When I was finishing up my Master’s degree at ISU, I worried that I still didn’t know much about writing—like, how to actually do it. My mentor Curtis White told me, “Just read Viktor Shklovsky; it’s all in there.” So I moved to Thailand and spent the next two years poring over Theory of Prose. When I returned to the US in the summer of 2005, I sat down and started really writing.
I’ve already put up one post about what, specifically I learned from Theory of Prose, but it occurs to me now that I can be even more specific. So this will be the first in a series of posts in which I try to boil ToP down into a kind of “notes on craft,” as well as reiterate some of the more theoretical arguments that I’ve been making both here and at Big Other over the past 2+ years. Of course if this interests you, then I most fervently recommend that you actually read the Shklovsky—and not just ToP but his other critical texts as well as his fiction, which is marvelous. (Indeed, Curt has since told me that he didn’t mean for me to focus so much on ToP! But I still find it extraordinarily useful.)
Let’s talk first about where Viktor Shklovsky himself started: the concepts of device and defamiliarization.
BEST CAPTION GETS INTO NYU NO QUESTIONS ASKED (WE GOT THE HOOK UP…)
There’s a new addition to my recent roundup of discussions about MFAs. Anis Shivani hates MFA programs. Or something. Sadly, the article reads more like the author is trying too hard to be… something. I found it difficult to take the writing seriously because it was so over the top. I love this response from Jason at The Barking. It’s something too. Who pissed in the Wheaties of everyone who loves to rail against MFA programs?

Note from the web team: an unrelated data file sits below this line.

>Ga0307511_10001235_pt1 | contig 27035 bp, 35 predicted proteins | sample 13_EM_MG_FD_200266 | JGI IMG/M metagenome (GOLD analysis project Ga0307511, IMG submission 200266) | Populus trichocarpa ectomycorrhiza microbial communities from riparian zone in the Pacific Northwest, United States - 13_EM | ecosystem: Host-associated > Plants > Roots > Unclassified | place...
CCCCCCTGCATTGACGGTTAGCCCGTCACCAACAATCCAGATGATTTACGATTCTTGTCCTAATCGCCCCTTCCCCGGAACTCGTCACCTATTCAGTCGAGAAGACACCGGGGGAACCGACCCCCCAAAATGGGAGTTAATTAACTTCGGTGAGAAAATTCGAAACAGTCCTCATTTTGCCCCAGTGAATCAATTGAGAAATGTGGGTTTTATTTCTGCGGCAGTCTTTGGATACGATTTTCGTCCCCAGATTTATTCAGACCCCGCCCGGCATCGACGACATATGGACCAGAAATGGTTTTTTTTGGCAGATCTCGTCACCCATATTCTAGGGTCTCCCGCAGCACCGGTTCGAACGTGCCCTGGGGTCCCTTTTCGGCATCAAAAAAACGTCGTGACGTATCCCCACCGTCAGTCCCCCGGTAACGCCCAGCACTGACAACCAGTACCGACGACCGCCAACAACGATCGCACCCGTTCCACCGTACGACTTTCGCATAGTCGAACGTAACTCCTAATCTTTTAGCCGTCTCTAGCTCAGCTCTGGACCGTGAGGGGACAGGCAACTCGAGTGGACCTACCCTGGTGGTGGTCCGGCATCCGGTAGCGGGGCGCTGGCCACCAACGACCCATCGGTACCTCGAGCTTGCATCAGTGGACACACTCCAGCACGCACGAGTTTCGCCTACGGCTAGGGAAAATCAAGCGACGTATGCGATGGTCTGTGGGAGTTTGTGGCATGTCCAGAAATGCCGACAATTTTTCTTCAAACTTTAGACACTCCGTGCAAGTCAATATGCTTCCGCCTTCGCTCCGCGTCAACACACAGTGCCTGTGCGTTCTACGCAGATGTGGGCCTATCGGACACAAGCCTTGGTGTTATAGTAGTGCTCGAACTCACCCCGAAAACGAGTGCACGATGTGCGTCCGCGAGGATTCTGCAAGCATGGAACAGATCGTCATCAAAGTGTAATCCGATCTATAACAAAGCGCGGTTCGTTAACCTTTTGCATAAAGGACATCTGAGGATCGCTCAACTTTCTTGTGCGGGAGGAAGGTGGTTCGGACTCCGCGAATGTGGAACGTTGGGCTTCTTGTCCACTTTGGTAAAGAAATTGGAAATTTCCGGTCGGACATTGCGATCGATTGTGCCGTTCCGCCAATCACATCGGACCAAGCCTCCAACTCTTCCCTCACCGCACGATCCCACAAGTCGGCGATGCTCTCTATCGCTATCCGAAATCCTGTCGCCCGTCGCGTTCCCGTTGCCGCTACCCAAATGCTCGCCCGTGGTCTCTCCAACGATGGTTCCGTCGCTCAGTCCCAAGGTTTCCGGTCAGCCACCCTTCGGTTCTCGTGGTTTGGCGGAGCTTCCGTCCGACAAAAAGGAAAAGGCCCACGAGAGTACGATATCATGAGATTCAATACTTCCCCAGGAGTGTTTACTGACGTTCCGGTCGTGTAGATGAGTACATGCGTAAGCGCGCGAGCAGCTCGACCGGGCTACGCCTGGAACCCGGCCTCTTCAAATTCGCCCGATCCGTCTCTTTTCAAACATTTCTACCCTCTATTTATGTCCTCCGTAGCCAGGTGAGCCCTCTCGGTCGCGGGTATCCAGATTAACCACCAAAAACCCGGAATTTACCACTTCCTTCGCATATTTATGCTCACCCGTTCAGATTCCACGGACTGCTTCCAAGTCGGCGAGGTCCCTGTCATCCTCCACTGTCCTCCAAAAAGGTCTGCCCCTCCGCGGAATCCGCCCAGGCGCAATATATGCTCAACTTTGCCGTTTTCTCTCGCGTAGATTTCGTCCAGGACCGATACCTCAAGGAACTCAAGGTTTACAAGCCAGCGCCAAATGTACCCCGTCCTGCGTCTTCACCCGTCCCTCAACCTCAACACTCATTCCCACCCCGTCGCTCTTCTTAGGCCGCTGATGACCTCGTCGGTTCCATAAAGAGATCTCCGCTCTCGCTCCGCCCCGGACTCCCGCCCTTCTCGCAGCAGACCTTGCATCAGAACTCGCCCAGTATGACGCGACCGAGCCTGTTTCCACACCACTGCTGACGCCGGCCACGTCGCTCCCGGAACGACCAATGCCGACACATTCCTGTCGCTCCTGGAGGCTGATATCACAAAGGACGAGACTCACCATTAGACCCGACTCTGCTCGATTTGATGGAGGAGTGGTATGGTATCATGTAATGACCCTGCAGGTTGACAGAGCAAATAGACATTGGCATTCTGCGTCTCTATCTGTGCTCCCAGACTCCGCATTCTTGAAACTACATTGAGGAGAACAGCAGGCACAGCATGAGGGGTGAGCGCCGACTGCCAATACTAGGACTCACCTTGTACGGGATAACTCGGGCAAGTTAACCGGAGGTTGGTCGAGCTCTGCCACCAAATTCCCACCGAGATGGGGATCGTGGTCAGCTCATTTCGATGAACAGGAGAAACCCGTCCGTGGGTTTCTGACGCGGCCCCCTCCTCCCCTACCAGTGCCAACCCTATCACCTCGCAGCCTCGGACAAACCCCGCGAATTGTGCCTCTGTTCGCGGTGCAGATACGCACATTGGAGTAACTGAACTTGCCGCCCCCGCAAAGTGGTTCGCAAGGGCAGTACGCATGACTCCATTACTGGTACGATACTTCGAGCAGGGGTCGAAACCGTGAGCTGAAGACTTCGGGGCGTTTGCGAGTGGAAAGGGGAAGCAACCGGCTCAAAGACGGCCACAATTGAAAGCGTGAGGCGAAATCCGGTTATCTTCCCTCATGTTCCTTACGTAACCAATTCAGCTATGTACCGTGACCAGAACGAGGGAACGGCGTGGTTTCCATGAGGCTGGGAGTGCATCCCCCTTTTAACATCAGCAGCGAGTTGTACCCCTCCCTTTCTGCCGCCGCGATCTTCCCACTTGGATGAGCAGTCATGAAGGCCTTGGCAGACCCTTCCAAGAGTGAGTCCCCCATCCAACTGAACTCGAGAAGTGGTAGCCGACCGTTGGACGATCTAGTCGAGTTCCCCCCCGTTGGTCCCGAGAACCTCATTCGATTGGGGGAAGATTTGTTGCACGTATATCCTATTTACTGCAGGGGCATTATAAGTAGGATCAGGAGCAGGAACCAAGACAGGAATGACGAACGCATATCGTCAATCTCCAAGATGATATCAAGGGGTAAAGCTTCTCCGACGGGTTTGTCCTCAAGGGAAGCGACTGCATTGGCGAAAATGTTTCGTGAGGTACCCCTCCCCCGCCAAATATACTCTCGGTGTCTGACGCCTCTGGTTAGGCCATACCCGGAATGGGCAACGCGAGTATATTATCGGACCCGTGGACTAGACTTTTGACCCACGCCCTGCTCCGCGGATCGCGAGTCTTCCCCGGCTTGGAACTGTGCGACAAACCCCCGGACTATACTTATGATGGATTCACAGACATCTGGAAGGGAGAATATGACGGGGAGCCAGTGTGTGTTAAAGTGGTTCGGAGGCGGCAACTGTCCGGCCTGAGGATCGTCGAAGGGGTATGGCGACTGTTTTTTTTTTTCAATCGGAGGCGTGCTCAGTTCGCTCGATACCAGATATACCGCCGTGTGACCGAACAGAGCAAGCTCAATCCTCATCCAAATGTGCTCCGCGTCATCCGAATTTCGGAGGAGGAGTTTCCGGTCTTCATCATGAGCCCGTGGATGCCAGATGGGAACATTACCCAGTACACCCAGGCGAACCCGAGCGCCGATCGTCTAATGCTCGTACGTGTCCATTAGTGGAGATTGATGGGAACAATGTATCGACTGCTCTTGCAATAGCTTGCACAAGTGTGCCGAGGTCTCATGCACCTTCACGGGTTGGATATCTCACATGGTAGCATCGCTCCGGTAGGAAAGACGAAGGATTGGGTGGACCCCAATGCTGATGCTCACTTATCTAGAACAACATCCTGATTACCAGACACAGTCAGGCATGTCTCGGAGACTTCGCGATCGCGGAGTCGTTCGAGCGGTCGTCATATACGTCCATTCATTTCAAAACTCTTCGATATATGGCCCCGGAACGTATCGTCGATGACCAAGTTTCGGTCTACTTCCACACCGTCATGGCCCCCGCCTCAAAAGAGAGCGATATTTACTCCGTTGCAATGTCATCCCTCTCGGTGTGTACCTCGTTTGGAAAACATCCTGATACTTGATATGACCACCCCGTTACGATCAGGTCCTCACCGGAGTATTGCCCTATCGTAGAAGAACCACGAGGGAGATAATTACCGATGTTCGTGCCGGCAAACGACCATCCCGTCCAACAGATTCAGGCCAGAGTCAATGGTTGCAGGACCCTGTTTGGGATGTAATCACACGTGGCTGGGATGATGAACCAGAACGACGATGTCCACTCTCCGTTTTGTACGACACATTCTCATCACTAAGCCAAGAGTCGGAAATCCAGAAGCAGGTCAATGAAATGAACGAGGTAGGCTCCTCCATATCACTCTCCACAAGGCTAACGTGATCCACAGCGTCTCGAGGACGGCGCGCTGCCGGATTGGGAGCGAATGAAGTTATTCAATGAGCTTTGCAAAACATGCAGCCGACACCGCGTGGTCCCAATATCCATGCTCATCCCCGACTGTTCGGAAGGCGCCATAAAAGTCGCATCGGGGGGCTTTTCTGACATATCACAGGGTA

I feel cross-influenced. By that I mean that some visual artists and musicians have as much influence on my writing as writers do, often more. For this reason I want to show you some pictures of work by Kiki Smith, a visual artist who makes incredible objects.
I realize that a lot of HTMLgiant readers might feel like the art world is another planet. It often feels that way if you go to an art gallery opening to mooch free wine or the MoMa on a busy afternoon. Maybe you were stoned all the way through your Art History 101 class in high school or college or maybe you never took one or maybe your teacher was unforgivably snobbish. Maybe it seems like 90% of the “contemporary art” you’ve seen shouldn’t be called art at all. That might be true. I don’t know. I just know there are a lot of living artists that I love because I get that giddy-faced-piss-my-pants feeling when I see their work in real life. Kiki Smith is probably at the top of this list of Artists Who Are Like Writers.
I feel like writers and visual artists have a lot more in common than we often acknowledge. Writing and making objects are lonely endeavors. We’re both trying to get something that is so clear in our brains to be just as clear to other people. READ MORE >